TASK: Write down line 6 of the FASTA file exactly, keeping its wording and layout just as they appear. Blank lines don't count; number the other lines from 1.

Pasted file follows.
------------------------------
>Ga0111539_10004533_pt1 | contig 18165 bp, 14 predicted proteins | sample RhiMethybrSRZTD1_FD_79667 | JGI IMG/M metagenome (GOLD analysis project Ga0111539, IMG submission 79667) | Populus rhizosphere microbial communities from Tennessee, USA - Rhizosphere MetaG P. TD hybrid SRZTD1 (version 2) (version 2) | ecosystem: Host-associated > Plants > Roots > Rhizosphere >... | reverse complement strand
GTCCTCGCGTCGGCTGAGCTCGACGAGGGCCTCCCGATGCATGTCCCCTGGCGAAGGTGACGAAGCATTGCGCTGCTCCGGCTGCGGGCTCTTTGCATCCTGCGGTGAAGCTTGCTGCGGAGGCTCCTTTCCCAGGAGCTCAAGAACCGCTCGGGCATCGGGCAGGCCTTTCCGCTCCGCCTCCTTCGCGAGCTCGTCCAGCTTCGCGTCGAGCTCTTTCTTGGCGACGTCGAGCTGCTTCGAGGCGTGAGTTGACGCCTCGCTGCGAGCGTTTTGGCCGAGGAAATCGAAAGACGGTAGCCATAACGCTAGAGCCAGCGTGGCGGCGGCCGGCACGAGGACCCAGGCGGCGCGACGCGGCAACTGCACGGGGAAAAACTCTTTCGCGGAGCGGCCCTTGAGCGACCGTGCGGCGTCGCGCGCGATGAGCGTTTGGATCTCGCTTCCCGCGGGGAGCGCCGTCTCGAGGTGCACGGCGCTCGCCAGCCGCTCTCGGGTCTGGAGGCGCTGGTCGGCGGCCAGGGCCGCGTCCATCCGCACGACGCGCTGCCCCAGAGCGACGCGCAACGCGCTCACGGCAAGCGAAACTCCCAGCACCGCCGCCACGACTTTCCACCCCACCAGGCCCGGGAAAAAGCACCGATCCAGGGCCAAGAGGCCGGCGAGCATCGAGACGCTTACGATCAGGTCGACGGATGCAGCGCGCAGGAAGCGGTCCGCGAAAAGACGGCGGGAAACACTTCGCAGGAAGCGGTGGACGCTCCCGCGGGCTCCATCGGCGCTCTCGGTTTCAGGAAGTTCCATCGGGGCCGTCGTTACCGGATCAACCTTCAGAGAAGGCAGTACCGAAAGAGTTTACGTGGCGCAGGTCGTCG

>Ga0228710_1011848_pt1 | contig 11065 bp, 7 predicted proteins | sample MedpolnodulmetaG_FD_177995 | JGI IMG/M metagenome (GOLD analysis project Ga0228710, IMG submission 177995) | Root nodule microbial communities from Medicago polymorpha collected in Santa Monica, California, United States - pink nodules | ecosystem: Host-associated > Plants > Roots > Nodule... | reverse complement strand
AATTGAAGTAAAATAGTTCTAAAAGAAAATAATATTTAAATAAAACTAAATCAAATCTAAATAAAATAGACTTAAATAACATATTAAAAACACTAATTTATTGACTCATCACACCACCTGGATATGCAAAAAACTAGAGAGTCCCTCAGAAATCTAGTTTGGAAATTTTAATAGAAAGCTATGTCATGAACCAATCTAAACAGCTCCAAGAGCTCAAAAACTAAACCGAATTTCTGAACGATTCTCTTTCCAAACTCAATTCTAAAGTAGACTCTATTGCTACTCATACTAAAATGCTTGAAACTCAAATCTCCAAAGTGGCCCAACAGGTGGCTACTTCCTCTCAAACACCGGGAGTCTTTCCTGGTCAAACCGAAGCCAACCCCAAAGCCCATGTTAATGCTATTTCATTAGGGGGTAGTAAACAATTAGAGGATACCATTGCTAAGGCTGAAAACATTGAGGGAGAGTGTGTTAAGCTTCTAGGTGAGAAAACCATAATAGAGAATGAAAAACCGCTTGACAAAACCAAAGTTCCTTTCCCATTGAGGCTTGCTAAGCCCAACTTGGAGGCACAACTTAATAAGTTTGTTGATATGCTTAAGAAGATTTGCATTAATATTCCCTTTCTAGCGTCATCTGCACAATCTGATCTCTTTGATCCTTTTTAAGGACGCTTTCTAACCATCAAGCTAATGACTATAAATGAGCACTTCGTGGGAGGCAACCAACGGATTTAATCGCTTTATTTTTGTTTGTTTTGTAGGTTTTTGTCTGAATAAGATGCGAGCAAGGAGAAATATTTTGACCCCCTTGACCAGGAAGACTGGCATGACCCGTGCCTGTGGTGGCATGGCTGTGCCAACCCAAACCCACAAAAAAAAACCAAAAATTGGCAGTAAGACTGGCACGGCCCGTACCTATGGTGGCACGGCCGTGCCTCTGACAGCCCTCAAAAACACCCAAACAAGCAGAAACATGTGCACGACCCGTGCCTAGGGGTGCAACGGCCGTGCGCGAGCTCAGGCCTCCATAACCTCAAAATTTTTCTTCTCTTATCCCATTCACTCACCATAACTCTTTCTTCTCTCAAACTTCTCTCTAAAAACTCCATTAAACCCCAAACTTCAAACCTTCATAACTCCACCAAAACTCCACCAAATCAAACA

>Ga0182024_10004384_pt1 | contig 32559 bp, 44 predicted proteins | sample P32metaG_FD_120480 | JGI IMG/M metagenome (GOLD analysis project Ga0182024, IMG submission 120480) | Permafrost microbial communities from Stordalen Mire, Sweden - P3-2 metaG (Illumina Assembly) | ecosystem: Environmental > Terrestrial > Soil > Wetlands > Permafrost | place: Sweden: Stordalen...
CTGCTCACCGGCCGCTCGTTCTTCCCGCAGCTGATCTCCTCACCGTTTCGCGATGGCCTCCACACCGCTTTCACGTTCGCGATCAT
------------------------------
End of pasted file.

CTGCTCACCGGCCGCTCGTTCTTCCCGCAGCTGATCTCCTCACCGTTTCGCGATGGCCTCCACACCGCTTTCACGTTCGCGATCAT